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    Honoring Trans Women of Color as Pioneers of the LGBTQ Rights Movement

    By Katie Conry–

    Trans women, especially trans women of color, have been at the forefront of the struggle for queer liberation. This is strongly reflected in the history of the Tenderloin and across the country as well. We are proud to share it at the Tenderloin Museum, which opened in July 2015 and celebrates the rich history of one of San Francisco’s most overlooked neighborhoods.

    Through history exhibitions, resident-led walking tours, community programs and the presentation of original artwork, the Tenderloin Museum invites all comers to learn about the roots of our dynamic neighborhood. The Tenderloin Museum highlights the pioneering activism and fierce resistance woven deeply into the story of our 31-square blocks.

    The cornerstone of this history is the Tenderloin’s role as a center of LGBTQ activism, including the 1966 Compton’s Cafeteria Riot, the first recorded militant uprising by the queer community against police harassment in U.S. history. As such, this history features prominently into our permanent exhibition and public programming.

    Play Recreates History

    On February 22, 2018, the Tenderloin Museum opened the interactive theater work The Compton’s Cafeteria Riot to the delight of a sold-out crowd and quickly sold out every night of the extended run. The Compton’s Cafeteria Riot was directly inspired by the 1966 riots that were a catalyst for the birth of LGBTQ activism in San Francisco. Predating New York City’s Stonewall Inn Riot by three years, The Compton’s Cafeteria Riot remains relatively unknown. The riot has become an integral piece of the Tenderloin’s identity, and this play has offered a singular opportunity for audiences to celebrate the individuals whose tenacious spirit spawned a civil rights movement.

    As for what happened at Compton’s during that fateful summer of 1966, a drag queen patron of the cafeteria threw her cup of hot coffee in the face of a police officer as he made an unwarranted attempted to arrest her. The neighborhood’s drag queens and allies banded together to fight back against their ongoing discrimination, beating the cops with their high heels and throwing furniture through the cafeteria windows.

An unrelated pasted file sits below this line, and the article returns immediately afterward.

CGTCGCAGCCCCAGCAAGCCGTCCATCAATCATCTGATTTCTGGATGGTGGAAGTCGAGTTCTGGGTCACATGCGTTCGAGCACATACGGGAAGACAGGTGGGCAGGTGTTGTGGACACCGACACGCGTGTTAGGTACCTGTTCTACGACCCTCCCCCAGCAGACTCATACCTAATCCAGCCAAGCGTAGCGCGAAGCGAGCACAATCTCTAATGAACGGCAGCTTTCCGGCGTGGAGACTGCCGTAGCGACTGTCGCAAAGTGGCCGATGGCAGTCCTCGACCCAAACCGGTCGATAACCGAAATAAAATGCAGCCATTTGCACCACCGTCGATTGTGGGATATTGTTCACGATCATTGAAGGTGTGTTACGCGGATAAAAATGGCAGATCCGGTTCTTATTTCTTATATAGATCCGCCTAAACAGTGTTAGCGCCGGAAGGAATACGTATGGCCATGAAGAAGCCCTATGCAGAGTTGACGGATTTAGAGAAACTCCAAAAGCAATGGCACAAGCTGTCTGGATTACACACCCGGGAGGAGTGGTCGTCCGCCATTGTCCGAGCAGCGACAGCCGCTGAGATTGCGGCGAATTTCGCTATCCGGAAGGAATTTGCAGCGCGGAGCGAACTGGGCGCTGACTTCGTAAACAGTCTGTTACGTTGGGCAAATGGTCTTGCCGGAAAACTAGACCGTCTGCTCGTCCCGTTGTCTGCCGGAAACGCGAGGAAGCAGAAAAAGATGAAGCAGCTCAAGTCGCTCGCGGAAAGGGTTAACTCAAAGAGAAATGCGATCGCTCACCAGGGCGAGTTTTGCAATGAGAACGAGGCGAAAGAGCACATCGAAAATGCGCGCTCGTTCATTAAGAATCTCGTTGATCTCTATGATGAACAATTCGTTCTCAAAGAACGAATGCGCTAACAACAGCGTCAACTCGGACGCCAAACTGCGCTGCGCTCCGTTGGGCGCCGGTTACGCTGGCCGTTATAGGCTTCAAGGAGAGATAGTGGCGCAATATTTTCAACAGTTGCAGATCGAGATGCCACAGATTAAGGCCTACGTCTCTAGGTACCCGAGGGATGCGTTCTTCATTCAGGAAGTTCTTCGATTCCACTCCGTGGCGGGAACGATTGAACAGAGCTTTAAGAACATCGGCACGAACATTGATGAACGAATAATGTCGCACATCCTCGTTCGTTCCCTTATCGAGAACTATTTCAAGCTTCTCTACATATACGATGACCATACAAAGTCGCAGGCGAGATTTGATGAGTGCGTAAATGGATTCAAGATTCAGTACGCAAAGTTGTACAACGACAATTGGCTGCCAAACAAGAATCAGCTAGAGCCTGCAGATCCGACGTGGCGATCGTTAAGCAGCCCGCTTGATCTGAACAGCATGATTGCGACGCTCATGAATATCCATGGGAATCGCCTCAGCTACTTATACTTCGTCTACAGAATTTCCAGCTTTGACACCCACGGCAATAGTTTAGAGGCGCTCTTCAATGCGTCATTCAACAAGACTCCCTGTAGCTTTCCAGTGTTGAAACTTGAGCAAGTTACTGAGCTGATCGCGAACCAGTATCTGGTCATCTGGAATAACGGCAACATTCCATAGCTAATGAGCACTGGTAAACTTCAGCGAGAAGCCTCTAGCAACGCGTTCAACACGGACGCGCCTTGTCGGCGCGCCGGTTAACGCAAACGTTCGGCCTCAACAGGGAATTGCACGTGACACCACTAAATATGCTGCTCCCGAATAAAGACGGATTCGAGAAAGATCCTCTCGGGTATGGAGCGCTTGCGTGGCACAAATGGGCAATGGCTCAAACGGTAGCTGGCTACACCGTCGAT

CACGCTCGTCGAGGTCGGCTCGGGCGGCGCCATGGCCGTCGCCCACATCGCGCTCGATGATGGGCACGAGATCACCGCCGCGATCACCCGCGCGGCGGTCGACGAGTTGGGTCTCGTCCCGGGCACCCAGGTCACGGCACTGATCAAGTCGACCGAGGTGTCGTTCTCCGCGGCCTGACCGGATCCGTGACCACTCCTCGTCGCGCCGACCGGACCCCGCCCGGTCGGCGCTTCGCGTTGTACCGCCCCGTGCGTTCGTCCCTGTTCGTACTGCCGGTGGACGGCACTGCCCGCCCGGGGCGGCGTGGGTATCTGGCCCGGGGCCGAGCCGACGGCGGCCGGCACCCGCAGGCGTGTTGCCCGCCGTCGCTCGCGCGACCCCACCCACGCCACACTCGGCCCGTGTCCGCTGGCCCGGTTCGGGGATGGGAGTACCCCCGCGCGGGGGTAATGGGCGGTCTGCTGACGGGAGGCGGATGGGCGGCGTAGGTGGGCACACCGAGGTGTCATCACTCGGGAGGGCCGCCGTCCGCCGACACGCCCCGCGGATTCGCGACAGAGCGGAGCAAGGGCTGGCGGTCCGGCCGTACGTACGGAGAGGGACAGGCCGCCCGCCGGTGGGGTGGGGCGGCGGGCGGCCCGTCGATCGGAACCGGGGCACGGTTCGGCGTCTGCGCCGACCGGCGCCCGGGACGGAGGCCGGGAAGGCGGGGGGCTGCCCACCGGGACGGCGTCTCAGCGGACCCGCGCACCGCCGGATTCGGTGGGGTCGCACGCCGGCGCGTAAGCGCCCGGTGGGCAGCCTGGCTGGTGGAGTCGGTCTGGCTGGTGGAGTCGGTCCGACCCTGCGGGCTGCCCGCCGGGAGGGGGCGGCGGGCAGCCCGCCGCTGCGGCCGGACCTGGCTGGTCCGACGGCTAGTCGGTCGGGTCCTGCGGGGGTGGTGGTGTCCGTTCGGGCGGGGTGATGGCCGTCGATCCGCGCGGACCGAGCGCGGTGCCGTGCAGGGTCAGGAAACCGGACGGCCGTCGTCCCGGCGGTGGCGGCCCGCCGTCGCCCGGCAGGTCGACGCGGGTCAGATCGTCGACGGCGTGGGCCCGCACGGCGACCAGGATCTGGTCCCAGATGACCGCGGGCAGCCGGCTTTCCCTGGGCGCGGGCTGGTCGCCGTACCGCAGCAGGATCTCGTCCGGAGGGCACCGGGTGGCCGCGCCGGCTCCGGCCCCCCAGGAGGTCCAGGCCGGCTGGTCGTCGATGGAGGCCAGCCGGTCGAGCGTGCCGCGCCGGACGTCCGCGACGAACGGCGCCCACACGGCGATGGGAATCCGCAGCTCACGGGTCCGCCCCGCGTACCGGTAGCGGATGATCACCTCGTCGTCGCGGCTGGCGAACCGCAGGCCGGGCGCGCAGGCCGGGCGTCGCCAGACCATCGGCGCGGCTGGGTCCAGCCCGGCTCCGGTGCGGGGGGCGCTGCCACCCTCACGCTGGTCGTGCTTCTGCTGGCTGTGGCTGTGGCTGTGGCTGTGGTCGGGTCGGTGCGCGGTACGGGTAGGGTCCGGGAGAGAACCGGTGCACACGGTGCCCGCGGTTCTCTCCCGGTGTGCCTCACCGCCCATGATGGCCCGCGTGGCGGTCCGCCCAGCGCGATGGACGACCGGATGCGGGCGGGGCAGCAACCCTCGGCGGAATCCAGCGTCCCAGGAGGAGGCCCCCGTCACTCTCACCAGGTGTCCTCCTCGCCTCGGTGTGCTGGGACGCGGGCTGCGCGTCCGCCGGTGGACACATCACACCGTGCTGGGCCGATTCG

While the play The Compton’s Cafeteria Riot has immense significance for the TLGB community at large, it was a defining moment for the Tenderloin. The play was conceived in 2015 and developed by myself and Bay Area playwright Mark Nassar. The history on display at the museum inspired us to translate this pivotal moment to the stage. Nassar wrote the script with legendary neighborhood drag queens Donna Personna and Collette LeGrande, whose firsthand accounts of Compton’s inform the dialogue and direction. After last year’s wildly successful run at the Tenderloin Museum, our partners plan to restage the play later this year.

    Compton’s Transgender Cultural District

    Another exciting contribution to the remembrance of the Compton’s Cafeteria Riot and the LGBTQ rights movement it spawned is the creation of the first legally recognized transgender district in the world, the Compton’s Transgender Cultural District. Spearheaded by three Black trans women—Honey Mahogany, Janetta Johnson and Aria Sa’id—and currently under the

    leadership of Sa’id, this cultural district continues the vital work of honoring the neighborhood’s trans history and celebrating the people living and working in the Tenderloin today.

    Honoring both the Compton’s Cafeteria and Stonewall Riots honors trans women, and particularly trans women of color, and recognizes their vital contributions to the early days of the LGBTQ movement. Commemorating these landmark historical events gives trans women back their rightful place as pioneers of the movement. Honoring the Compton’s Cafeteria Riot, the neighborhood’s seminal act of resistance of a marginalized community striving for survival and recognition, gives the Tenderloin and San Francisco back their rightful place in history as the birthplace of the modern LGBT rights movement.

    Katie Conry is the Executive Director of the Tenderloin Museum in San Francisco (